Late in 2004, a flurry of companies that had never
before issued stock flooded the market with initial
public offerings (IPOs). During one week, in
particular, (December 13 to 17), 21 companies made
market debuts, the highest weekly total since the
heady dot-com days of August 2000. All told, there
were more than 250 IPOs in 2004, more than triple
the rate of offerings in 2003.
|Differences Between Growth and Value Funds
It's an impossible guessing game. Will growth mutual
funds perform better in the long run, or will value
Looking at average annual returns for the past
decade, large-cap value stocks were ahead at 11.88
percent per year, compared with 9.21 percent for
large-cap growth stocks. Of course, you should be
aware that the return and principal value of stocks
and stock mutual funds fluctuate with changes in
market conditions. Shares, when sold, may be worth
more or less than their original cost.
|Adding an Immediate Annuity to Your Portfolio
Throughout most of the past century, loyal
employees could count on retiring with a pension
that paid a set amount of income for life. But over
the past two decades, the proportion of employees
covered by defined benefit plans (traditional
pensions) has fallen by half. At the same time, the
proportion of employees participating in defined
contribution plans has tripled.
Self-directed 401(k), 403(b), and other defined
contribution plans allow workers to accumulate
retirement savings even if they change jobs
frequently during the course of a career. But such
plans also require them to contribute a portion of
their salary, as well as to assume risks such as an
income shortfall and market fluctuations.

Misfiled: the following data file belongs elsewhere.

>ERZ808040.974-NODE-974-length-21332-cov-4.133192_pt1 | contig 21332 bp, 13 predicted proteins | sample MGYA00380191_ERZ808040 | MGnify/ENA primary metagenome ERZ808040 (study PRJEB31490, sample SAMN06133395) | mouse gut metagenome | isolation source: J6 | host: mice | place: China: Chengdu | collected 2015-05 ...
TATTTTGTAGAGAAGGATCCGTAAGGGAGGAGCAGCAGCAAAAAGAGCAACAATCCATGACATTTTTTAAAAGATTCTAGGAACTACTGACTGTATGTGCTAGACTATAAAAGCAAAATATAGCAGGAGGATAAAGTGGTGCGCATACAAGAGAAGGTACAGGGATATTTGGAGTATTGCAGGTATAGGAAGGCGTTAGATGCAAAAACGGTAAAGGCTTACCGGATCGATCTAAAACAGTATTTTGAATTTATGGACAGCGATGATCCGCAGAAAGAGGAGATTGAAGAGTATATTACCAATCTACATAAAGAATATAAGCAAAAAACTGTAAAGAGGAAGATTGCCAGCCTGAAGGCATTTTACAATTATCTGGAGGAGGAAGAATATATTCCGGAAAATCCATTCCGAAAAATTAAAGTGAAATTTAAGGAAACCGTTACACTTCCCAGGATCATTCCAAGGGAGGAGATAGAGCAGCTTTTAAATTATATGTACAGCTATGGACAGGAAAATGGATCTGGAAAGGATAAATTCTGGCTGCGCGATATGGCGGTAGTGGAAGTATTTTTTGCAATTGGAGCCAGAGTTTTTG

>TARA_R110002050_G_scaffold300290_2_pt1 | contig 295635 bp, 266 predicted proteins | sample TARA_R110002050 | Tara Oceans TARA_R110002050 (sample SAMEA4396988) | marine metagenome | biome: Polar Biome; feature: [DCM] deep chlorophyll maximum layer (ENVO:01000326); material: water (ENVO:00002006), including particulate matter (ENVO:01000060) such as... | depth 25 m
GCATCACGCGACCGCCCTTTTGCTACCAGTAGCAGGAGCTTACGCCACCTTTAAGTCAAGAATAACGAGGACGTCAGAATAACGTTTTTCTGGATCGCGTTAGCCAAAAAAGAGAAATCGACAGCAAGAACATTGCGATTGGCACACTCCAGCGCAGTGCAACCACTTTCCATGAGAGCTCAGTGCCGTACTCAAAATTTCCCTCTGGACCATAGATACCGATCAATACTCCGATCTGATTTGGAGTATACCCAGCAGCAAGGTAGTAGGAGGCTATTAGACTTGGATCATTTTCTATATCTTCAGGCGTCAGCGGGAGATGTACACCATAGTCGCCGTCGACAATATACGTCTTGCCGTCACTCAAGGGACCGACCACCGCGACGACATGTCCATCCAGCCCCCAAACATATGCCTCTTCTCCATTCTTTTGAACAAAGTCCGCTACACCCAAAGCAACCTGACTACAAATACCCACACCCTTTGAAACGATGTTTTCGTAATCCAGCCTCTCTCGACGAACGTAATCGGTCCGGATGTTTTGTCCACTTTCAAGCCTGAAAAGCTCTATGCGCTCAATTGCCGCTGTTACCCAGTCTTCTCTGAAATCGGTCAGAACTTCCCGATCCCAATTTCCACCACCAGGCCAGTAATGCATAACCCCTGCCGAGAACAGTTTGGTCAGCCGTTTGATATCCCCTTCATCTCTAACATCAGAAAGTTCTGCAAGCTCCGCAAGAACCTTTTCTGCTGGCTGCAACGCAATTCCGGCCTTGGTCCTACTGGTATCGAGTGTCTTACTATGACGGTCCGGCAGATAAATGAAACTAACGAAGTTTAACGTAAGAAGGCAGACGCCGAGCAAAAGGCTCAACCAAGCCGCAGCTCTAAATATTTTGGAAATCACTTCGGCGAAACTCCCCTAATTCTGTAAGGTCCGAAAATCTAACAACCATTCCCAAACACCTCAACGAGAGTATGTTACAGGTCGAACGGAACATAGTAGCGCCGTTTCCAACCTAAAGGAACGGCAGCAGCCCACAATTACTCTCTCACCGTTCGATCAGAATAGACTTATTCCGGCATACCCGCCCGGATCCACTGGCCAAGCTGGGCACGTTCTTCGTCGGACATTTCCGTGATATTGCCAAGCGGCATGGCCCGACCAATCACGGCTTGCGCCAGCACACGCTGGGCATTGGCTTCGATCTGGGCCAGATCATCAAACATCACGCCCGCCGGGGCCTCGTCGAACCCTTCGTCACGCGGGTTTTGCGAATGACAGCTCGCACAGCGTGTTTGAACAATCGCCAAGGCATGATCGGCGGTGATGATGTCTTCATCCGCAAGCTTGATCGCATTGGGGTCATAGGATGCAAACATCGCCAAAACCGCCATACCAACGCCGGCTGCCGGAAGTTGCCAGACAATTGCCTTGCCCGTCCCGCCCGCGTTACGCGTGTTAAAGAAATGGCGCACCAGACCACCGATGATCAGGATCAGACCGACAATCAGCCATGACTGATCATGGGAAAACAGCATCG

|How Life Insurance Fits into Your Estate Plan
Even with reduced estate tax rates and higher
exclusion levels, Americans could still be on the hook
for billions of dollars in estate taxes over the coming
years. More than half a million estate tax returns
were projected to be filed with the IRS in calendar
years 2004 to 2010.
Fortunately, there are strategies to help protect the
legacy you intend to leave your heirs. One popular
method uses life insurance to complement your
estate plan and possibly help offset your estate tax
|TIPS for Fighting Inflation
Even though inflation has been relatively quiet for
the past few years, there is some evidencethat it
may be heating up as the economy continues to
expand. The Federal Reserve has pointed to the
threat of rising inflation as one reason for raising key
Inflation is a major concern for all investors because
it reduces the value of money over time. Generally, it
takes time for an investment to earn money, so it
has to at least keep pace with inflation over time
just to avoid a loss.
|Best Practices When Approaching Financial Planning
- Set measurable goals.
- Understand the effect your financial decisions
have on other financial issues.
- Re-evaluate your financial plan periodically.
- Start now-don't assume financial planning is for
when you get older.
- Start with what you've got-don't assume
financial planning is only for the wealthy.
- Take charge-you are in control of the financial
- Look at the big picture-financial planning is more
than just retirement planning or tax planning.
- Don't confuse financial planning with
- Don't expect unrealistic returns on
- Don't wait until a money crisis to begin financial
||To learn more ...